BERLIN (AP) — Chancellor Olaf Scholz says Germany needs to start deporting “on a large scale” migrants who don’t have the right to stay in the country, adding to increasingly tough talk on migration since his coalition performed badly in two state elections earlier this month.
Scholz’s comments in an interview with weekly Der Spiegel were published Friday, as a leading German opposition figure called for the center-left chancellor to dump his quarrelsome coalition partners and instead form a government with conservatives to deal with migration issues.
Scholz has signaled an increased desire to take personal charge of migration over the past two weeks, following a pair of regional elections in which voters punished his three-party coalition, which has squabbled publicly on a wide range of subjects. Mainstream conservatives won both votes and the far-right Alternative for Germany made significant gains.
Last week, Scholz announced legislation to ease deportations of unsuccessful asylum-seekers. He met with opposition leader Friedrich Merz and two leading state governors to discuss ways of tackling migration — a subject on which his opponents have assailed the government relentlessly. On Monday, the government notified the European Commission of temporary border controls at the Polish, Czech and Swiss frontiers.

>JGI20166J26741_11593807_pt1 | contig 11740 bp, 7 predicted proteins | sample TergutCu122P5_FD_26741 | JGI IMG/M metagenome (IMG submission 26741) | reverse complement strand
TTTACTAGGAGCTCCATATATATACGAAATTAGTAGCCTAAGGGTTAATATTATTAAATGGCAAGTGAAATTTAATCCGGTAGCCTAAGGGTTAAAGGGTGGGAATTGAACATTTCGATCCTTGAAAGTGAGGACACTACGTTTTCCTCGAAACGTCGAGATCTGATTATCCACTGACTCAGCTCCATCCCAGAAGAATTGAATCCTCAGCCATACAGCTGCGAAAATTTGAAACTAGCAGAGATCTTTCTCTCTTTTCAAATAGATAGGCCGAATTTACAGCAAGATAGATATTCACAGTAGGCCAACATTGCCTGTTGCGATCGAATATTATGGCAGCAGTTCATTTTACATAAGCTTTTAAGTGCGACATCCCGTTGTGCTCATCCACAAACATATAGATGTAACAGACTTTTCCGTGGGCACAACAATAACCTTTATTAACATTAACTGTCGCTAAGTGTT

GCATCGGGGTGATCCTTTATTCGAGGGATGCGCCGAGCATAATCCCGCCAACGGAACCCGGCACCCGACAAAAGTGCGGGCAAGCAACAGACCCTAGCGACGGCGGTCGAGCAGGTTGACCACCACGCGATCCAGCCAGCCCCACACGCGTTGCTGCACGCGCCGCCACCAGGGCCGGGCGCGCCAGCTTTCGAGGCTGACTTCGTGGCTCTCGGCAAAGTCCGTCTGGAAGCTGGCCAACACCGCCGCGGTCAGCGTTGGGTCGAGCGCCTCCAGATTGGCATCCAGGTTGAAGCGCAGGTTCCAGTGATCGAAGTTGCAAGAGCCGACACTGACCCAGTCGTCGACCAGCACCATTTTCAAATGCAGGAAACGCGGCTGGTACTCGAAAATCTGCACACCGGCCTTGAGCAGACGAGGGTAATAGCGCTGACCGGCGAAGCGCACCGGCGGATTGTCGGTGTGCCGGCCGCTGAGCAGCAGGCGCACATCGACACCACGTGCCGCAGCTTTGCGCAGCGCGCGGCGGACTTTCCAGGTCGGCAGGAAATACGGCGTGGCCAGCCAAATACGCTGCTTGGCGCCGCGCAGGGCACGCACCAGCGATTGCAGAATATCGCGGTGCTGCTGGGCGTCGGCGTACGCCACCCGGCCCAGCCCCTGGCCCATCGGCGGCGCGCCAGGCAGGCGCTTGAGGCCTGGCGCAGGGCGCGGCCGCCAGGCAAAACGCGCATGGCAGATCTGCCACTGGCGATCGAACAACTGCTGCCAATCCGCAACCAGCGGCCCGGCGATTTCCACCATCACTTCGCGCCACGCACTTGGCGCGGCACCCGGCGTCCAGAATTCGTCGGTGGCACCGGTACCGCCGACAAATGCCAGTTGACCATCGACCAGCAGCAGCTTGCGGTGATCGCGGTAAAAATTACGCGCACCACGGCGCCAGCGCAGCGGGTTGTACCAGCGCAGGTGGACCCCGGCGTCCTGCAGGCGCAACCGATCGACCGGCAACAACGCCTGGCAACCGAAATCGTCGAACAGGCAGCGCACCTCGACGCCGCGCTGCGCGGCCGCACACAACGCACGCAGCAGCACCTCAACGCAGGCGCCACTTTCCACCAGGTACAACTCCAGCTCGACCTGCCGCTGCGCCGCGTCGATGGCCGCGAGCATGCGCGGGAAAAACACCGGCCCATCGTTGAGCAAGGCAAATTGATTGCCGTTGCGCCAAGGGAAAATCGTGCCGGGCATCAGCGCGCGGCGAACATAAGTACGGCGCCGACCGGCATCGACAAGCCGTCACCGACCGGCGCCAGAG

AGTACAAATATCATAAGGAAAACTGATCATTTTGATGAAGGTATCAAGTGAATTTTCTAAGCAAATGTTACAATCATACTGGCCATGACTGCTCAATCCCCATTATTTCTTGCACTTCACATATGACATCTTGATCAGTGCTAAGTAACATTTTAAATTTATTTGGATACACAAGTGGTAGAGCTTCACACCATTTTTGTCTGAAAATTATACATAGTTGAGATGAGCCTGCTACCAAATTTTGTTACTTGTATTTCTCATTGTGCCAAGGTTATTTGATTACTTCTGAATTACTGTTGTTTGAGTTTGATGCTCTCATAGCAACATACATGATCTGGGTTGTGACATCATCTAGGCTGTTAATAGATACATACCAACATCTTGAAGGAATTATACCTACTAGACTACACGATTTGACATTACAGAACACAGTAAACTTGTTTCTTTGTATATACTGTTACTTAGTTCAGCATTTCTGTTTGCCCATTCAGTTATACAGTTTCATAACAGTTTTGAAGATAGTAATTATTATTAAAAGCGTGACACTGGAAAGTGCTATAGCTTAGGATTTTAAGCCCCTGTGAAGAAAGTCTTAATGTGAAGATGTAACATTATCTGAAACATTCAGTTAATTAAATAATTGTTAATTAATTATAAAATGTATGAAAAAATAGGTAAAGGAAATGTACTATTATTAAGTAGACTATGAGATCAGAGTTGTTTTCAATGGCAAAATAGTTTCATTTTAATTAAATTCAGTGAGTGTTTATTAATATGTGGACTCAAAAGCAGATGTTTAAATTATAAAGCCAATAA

Shelters for migrants and refugees have been filling up in recent months as significant numbers of asylum-seekers add to more than 1 million Ukrainians who have arrived since the start of Russia’s war in their homeland.
In Friday’s interview, Scholz reiterated that “too many are coming.”
“We must finally deport on a large scale those who have no right to stay in Germany,” he was quoted as saying, adding that “we must deport more and faster.”
One of the opposition’s top figures, Bavarian governor Markus Soeder, earlier Friday suggested that Scholz “dismiss” his junior coalition partners — the environmentalist Greens and the pro-business Free Democrats — and form a “government of national common sense” with his conservative Union bloc, German news agency dpa reported. He argued that there needs to be a “fundamental turnaround in migration policy.”
Asked what the chancellor thought of that idea, Scholz spokesperson Steffen Hebestreit replied: “Nothing.”